Logan County Universal Pre K

Danita Noel - Elementary and Federal Programs Director - 304-792-2076

Rebeca McNeely Pre K Coordinator - 304-752-1240

Rhonda Preece - Family Engagement Facilitator 304-752-1240

Doreen Ellis -  Title I Secretary 304-752-2067

AP1602192116265801PRIMARY

Learning Through Play

 

1. Children learn through their play.
Don’t underestimate the value of play. Children learn and develop:
cognitive skills – like math and problem solving in a pretend grocery store
physical abilities – like balancing blocks and running on the playground
new vocabulary – like the words they need to play with toy dinosaurs
social skills – like playing together in a pretend car wash
literacy skills – like creating a menu for a pretend restaurant
2. Play is healthy.
Play helps children grow strong and healthy. It also counteracts obesity issues facing many children today.
3. Play reduces stress.
Play helps your children grow emotionally. It is joyful and provides an outlet for anxiety and stress.
4. Play is more than meets the eye.
Play is simple and complex. There are many types of play: symbolic, sociodramatic, functional, and games with rules-–to name just a few. Researchers study play’s many aspects: how children learn through play, how outdoor play impacts children’s health, the effects of screen time on play, to the need for recess in the school day.
5. Make time for play.
As parents, you are the biggest supporters of your children’s learning. You can make sure they have as much time to play as possible during the day to promote cognitive, language, physical, social, and emotional development.
6. Play and learning go hand-in-hand.
They are not separate activities. They are intertwined. Think about them as a science lecture with a lab. Play is the child’s lab.
7. Play outside.
Remember your own outdoor experiences of building forts, playing on the beach, sledding in the winter, or playing with other children in the neighborhood. Make sure your children create outdoor memories too.
8. There’s a lot to learn about play.
There’s a lot written on children and play. Here are some NAEYC articles and books about play. David Elkind’s The Power of Play (Da Capo, 2007 reprint) is also a great resource.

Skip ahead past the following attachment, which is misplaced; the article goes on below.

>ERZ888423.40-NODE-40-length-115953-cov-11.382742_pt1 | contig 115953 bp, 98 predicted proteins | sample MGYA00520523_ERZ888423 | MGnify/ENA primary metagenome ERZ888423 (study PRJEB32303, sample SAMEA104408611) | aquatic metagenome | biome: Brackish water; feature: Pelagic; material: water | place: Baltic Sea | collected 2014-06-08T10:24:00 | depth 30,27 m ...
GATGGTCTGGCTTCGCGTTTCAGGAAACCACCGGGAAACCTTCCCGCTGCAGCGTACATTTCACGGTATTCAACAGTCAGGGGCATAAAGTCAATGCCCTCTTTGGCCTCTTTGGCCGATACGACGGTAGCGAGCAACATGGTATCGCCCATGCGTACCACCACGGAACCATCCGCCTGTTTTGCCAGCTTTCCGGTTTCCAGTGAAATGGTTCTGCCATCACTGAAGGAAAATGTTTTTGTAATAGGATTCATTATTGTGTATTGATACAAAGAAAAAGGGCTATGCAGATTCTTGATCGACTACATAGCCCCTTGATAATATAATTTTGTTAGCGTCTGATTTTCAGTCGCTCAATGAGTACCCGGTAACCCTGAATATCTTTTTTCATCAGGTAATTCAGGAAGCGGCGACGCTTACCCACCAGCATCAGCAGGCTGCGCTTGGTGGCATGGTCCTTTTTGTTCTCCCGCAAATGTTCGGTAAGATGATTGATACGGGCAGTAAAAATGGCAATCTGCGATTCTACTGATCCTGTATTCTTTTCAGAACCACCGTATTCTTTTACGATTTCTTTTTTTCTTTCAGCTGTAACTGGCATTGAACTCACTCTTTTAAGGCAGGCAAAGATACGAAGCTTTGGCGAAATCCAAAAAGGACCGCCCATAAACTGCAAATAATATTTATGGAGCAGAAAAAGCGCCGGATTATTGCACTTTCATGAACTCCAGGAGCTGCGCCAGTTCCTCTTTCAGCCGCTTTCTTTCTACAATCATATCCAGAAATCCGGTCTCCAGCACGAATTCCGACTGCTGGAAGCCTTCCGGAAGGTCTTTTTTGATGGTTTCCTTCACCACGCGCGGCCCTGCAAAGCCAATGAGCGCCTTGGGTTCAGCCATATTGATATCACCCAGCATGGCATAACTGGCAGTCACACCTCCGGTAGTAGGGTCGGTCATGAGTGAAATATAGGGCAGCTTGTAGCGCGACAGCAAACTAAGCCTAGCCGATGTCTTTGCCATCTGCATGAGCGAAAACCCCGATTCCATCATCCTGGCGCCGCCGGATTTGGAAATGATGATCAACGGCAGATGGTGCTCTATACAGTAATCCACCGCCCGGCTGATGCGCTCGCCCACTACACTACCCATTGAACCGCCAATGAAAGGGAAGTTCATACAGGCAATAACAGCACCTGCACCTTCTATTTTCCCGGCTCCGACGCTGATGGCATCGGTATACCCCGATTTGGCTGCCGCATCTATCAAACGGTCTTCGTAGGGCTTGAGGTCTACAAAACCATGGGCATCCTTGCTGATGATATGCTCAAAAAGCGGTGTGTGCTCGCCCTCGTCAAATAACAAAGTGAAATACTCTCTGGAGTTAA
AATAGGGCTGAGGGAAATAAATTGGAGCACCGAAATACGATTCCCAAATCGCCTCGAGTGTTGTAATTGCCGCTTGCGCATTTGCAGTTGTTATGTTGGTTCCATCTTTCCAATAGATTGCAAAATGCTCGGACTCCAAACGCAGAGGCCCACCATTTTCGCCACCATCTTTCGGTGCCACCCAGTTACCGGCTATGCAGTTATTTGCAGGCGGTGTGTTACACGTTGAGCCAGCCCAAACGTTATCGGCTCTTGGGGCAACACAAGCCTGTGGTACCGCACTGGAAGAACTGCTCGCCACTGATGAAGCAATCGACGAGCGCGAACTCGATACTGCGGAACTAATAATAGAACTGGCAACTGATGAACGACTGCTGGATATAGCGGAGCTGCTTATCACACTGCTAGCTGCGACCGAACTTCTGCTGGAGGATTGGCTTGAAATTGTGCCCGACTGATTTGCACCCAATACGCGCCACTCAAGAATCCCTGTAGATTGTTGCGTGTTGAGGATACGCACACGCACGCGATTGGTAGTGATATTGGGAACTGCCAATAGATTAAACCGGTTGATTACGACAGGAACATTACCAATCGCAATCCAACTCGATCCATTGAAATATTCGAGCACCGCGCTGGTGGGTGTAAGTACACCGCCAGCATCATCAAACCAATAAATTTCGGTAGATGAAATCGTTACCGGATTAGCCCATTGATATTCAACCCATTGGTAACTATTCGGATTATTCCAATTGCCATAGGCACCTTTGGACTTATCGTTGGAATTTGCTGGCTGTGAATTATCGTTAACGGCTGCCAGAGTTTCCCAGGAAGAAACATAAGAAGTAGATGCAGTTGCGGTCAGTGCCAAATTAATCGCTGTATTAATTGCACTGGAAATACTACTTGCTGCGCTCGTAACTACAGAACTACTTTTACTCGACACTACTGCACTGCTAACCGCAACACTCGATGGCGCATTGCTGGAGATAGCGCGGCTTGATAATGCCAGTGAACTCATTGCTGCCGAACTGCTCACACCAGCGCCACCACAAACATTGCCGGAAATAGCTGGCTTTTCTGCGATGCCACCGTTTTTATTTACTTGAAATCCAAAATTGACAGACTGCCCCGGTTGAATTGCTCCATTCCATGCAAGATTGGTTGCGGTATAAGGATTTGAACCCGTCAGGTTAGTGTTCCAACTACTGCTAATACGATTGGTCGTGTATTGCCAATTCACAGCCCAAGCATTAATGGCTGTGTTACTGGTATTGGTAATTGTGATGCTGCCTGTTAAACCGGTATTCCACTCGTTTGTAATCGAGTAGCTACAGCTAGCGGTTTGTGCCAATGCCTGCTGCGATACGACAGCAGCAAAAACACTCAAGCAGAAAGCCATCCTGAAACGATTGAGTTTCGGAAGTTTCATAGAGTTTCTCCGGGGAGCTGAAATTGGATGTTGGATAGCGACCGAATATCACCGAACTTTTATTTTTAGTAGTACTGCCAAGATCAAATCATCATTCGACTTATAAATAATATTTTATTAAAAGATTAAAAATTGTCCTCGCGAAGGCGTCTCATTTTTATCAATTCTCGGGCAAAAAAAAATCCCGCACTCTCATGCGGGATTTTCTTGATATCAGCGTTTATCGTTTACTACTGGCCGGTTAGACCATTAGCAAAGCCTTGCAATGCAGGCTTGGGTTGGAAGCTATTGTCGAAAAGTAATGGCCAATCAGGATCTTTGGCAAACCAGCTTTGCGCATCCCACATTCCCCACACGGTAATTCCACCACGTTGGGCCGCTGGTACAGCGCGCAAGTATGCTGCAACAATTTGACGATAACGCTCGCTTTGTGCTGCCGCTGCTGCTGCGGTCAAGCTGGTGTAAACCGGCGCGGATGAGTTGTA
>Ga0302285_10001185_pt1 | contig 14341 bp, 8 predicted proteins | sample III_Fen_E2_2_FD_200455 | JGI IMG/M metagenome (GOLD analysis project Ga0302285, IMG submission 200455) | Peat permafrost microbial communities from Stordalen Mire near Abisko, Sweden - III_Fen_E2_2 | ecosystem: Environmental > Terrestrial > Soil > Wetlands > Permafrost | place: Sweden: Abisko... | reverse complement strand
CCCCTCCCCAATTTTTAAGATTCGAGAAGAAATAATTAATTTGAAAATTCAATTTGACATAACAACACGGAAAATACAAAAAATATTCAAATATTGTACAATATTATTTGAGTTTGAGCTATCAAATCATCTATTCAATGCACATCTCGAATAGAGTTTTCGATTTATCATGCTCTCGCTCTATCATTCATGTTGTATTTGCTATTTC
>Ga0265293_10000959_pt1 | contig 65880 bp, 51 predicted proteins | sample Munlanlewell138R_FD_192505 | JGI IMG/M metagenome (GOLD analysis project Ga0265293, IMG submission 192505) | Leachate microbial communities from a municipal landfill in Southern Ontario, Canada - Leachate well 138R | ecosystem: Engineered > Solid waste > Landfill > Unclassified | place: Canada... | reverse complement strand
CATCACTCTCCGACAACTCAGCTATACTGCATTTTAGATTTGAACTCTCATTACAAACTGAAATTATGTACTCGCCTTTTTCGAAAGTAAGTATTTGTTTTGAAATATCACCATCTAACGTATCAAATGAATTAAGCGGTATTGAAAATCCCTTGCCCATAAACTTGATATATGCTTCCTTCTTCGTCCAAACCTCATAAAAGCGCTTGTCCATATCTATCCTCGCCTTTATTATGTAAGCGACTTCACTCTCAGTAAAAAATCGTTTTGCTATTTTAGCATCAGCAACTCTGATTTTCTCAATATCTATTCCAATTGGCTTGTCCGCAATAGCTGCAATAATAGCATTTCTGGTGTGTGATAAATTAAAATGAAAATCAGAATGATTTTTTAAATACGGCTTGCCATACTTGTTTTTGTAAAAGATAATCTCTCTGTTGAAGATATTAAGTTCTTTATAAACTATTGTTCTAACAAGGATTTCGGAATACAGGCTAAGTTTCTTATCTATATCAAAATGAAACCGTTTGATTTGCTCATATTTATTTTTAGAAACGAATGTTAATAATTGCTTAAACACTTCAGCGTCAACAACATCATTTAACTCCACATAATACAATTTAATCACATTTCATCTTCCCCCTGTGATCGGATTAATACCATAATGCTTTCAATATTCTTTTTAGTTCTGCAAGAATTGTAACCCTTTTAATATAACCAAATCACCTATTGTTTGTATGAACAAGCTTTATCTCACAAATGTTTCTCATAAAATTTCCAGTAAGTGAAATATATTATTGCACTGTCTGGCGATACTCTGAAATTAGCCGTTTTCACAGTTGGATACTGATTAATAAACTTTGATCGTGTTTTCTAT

9. Trust your own playful instincts.
Remember as a child how play just came naturally? Give your children time for play and see all that they are capable of when given the opportunity.
10. Play is a child’s context for learning.
Children practice and reinforce their learning in multiple areas during play. It gives them a place and a time for learning that cannot be achieved through completing a worksheet. For example, in playing restaurant, children write and draw menus, set prices, take orders, and make out checks. Play provides rich learning opportunities and leads to children’s success and self-esteem.

Building Your Child's Vocabulary at Home

9 Tips Families Can Use

  • Have Conversation    Talk with your child every day
  • Involve Your Child      Helping around the house can                                               help  your child learn new words
  • Use Big Words            Use Heartbroken instead of sad
  •  Go For A Walk           Discuss different types of leaves
  • Talk About Books       Describe characters from the story
  • Tell Stories                  Talk about your school days
  • Sorting and Grouping Objects    Have your child sort toys
  • Keep Track Of New Words      Keep a word list
  • Make Meaning Out Of Words Through Art                                                                                     Use art to                                                                                 represent new words
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Why Attendance Matters For My Pre K Child

 

Not only will good attendance help build good habits for the children, it can also help alleviate academic problems later on. ... If children are regularly absent, they may not be fully prepared for school. Preschool is a time for building the social, emotional, cognitive, and language skills needed for school readiness.